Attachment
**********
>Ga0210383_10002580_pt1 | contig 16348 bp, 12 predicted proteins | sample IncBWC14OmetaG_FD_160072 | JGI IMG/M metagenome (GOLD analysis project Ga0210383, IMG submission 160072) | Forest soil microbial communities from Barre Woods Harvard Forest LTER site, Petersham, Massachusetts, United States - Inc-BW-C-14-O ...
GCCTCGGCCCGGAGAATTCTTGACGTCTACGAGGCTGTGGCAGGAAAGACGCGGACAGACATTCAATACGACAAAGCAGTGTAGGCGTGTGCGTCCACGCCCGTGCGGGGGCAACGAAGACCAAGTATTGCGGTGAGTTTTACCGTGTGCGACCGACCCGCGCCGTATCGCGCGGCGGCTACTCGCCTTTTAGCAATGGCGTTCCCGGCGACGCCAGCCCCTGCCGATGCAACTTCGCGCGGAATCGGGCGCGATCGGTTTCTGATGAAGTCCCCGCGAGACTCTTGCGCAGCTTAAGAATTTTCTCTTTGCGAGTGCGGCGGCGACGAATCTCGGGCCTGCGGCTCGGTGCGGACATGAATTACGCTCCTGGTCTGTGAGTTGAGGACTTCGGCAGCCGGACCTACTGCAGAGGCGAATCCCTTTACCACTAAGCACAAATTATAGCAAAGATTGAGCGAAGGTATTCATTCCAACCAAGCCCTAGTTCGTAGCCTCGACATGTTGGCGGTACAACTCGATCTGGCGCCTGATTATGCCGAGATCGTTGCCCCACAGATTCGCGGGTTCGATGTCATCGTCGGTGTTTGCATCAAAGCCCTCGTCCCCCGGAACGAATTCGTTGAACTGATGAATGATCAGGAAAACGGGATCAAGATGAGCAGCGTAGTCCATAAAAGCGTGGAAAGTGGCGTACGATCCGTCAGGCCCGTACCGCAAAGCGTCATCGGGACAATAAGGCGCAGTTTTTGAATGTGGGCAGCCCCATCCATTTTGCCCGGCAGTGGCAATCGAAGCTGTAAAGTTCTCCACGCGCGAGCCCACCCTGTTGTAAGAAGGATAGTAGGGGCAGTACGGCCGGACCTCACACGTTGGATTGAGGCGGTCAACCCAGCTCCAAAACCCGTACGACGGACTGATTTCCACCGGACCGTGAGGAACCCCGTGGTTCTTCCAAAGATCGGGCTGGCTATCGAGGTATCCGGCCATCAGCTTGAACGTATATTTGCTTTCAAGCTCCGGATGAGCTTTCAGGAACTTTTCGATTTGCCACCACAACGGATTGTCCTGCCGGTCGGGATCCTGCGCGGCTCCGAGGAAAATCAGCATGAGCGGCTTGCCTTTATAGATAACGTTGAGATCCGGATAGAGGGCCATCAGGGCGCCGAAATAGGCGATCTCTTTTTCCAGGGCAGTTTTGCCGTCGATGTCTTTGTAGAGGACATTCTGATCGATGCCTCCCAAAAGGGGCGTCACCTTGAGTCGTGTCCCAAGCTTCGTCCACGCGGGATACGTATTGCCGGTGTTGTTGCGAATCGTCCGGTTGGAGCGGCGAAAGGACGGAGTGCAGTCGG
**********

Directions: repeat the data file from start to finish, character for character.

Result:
>Ga0210383_10002580_pt1 | contig 16348 bp, 12 predicted proteins | sample IncBWC14OmetaG_FD_160072 | JGI IMG/M metagenome (GOLD analysis project Ga0210383, IMG submission 160072) | Forest soil microbial communities from Barre Woods Harvard Forest LTER site, Petersham, Massachusetts, United States - Inc-BW-C-14-O ...
GCCTCGGCCCGGAGAATTCTTGACGTCTACGAGGCTGTGGCAGGAAAGACGCGGACAGACATTCAATACGACAAAGCAGTGTAGGCGTGTGCGTCCACGCCCGTGCGGGGGCAACGAAGACCAAGTATTGCGGTGAGTTTTACCGTGTGCGACCGACCCGCGCCGTATCGCGCGGCGGCTACTCGCCTTTTAGCAATGGCGTTCCCGGCGACGCCAGCCCCTGCCGATGCAACTTCGCGCGGAATCGGGCGCGATCGGTTTCTGATGAAGTCCCCGCGAGACTCTTGCGCAGCTTAAGAATTTTCTCTTTGCGAGTGCGGCGGCGACGAATCTCGGGCCTGCGGCTCGGTGCGGACATGAATTACGCTCCTGGTCTGTGAGTTGAGGACTTCGGCAGCCGGACCTACTGCAGAGGCGAATCCCTTTACCACTAAGCACAAATTATAGCAAAGATTGAGCGAAGGTATTCATTCCAACCAAGCCCTAGTTCGTAGCCTCGACATGTTGGCGGTACAACTCGATCTGGCGCCTGATTATGCCGAGATCGTTGCCCCACAGATTCGCGGGTTCGATGTCATCGTCGGTGTTTGCATCAAAGCCCTCGTCCCCCGGAACGAATTCGTTGAACTGATGAATGATCAGGAAAACGGGATCAAGATGAGCAGCGTAGTCCATAAAAGCGTGGAAAGTGGCGTACGATCCGTCAGGCCCGTACCGCAAAGCGTCATCGGGACAATAAGGCGCAGTTTTTGAATGTGGGCAGCCCCATCCATTTTGCCCGGCAGTGGCAATCGAAGCTGTAAAGTTCTCCACGCGCGAGCCCACCCTGTTGTAAGAAGGATAGTAGGGGCAGTACGGCCGGACCTCACACGTTGGATTGAGGCGGTCAACCCAGCTCCAAAACCCGTACGACGGACTGATTTCCACCGGACCGTGAGGAACCCCGTGGTTCTTCCAAAGATCGGGCTGGCTATCGAGGTATCCGGCCATCAGCTTGAACGTATATTTGCTTTCAAGCTCCGGATGAGCTTTCAGGAACTTTTCGATTTGCCACCACAACGGATTGTCCTGCCGGTCGGGATCCTGCGCGGCTCCGAGGAAAATCAGCATGAGCGGCTTGCCTTTATAGATAACGTTGAGATCCGGATAGAGGGCCATCAGGGCGCCGAAATAGGCGATCTCTTTTTCCAGGGCAGTTTTGCCGTCGATGTCTTTGTAGAGGACATTCTGATCGATGCCTCCCAAAAGGGGCGTCACCTTGAGTCGTGTCCCAAGCTTCGTCCACGCGGGATACGTATTGCCGGTGTTGTTGCGAATCGTCCGGTTGGAGCGGCGAAAGGACGGAGTGCAGTCGG